loading

If you're a woodworker and you're looking to take your dust collection system to the next level, definitely check out this Instructable. I go through choosing a dust collector, picking ductwork sizing and material, then installing the system with automation. This was a huge project but it has increased the efficiency in my shop an incredible amount.

Don't miss the video above for even more information!

Step 1: Materials Used in My System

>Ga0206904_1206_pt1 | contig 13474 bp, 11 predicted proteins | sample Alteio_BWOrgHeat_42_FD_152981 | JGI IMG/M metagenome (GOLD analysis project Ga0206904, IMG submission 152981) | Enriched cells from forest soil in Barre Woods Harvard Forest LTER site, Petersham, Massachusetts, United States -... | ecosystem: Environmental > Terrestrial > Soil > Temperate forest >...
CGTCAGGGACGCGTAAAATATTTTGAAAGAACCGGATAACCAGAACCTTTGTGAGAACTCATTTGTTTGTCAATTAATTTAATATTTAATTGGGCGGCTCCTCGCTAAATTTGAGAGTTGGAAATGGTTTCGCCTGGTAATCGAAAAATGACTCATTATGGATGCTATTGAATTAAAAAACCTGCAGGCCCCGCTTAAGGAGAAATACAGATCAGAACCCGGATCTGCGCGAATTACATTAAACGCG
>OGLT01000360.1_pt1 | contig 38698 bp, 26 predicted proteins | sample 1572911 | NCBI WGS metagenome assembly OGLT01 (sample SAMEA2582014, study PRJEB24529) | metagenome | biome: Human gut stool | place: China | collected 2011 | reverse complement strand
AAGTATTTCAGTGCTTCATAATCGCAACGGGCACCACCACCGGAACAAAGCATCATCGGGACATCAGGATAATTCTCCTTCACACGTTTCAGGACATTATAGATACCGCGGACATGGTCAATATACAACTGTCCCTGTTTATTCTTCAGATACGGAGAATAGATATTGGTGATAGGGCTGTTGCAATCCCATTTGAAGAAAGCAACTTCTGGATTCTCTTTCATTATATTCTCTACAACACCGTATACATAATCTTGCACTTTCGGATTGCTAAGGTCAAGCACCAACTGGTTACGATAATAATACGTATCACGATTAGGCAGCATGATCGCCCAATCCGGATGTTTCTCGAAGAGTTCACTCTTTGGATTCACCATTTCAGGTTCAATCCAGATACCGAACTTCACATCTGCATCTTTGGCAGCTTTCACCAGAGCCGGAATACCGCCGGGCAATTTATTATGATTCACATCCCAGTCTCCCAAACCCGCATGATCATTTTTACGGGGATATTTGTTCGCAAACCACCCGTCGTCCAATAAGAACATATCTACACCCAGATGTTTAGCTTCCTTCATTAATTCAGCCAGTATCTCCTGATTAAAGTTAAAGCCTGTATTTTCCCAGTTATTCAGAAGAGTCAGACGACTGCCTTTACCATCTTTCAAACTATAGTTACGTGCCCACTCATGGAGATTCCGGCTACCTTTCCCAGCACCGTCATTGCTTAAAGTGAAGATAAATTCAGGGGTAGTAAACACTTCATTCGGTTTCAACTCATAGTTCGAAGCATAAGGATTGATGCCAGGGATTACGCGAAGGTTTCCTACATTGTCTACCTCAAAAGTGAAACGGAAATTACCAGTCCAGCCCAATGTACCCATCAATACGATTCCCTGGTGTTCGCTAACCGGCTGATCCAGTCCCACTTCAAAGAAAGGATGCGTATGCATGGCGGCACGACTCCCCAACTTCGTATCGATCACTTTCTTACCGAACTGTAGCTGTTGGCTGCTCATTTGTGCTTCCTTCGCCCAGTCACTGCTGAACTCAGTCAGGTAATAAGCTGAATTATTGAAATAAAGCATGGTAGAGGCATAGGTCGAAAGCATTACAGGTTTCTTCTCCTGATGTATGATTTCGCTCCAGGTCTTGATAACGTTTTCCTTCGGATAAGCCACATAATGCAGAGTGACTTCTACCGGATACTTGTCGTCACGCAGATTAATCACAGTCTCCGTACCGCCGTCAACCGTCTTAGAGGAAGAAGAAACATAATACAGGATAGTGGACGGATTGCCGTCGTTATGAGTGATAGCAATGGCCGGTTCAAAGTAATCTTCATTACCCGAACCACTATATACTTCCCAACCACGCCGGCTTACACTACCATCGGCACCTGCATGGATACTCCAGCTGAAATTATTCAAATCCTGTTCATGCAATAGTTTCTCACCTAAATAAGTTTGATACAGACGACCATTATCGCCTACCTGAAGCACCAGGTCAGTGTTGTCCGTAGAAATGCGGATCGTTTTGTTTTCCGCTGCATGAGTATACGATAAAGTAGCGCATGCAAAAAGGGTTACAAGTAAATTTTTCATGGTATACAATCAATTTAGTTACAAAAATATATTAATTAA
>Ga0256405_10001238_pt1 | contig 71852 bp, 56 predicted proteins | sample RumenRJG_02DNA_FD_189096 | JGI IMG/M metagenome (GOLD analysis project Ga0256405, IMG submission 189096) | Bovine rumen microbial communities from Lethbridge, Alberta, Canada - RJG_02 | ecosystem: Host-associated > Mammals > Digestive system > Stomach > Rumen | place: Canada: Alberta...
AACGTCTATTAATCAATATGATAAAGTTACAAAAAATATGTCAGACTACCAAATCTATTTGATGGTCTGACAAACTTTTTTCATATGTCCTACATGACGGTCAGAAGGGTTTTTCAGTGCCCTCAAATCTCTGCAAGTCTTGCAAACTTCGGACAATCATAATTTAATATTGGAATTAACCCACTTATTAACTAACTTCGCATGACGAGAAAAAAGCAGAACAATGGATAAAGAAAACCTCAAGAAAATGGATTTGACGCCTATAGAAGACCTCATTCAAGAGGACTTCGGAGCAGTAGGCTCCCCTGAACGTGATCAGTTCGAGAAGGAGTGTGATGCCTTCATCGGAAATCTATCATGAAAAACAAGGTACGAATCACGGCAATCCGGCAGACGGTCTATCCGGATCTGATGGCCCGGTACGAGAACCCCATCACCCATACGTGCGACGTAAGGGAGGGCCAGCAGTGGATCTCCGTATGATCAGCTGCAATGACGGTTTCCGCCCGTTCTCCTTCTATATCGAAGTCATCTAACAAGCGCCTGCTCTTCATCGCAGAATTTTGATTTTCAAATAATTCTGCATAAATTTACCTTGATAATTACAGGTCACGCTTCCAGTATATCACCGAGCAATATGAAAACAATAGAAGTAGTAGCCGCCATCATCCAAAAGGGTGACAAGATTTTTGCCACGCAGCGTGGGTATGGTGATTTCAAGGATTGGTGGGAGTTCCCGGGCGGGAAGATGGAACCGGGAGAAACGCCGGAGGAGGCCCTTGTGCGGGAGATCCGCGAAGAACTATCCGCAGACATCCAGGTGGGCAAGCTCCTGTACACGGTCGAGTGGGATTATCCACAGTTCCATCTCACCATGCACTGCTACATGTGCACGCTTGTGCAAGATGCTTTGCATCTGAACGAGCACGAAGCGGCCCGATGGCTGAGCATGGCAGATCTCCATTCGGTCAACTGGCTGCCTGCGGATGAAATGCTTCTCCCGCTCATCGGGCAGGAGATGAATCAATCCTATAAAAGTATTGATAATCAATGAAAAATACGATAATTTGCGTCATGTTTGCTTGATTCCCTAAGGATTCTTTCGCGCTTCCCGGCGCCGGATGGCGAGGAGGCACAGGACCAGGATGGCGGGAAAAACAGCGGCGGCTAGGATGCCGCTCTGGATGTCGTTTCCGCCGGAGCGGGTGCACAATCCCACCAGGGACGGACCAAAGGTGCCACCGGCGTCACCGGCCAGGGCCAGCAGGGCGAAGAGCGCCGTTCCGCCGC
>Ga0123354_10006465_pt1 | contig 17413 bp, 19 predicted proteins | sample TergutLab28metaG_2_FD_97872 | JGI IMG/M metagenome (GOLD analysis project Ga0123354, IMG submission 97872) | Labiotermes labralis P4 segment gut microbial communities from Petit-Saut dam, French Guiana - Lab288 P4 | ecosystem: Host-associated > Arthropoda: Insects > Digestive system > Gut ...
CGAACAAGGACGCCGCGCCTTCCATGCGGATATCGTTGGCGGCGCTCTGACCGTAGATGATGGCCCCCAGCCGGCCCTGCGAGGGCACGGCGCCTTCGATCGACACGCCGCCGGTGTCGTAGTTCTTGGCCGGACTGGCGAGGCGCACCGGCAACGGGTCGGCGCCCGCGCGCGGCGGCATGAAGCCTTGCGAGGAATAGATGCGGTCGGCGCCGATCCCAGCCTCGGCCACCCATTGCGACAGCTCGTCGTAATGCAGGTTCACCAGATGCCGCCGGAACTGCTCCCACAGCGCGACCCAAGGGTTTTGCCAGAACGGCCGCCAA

I'll explain why I chose all of these items as the Instructable goes along, but here's a list of the items I used for your reference.

Dust Collection System Components:

Step 2: Choosing a Dust Collector

Dust collectors are generally divided into two categories: single stage and two stage. Single stage units are the most budget friendly, and the popular Harbor Freight 2HP unit is a great example of a single stage dust collector. These units pull dust directly into the impeller, the big dust falls into a bag below, and the finer dust goes through a filter bag above. The issue with this type of system is that, usually, the filter bags don't filter out nearly enough dust and a lot of that dust makes it back into the air. For more details on this, check out my article on the topic.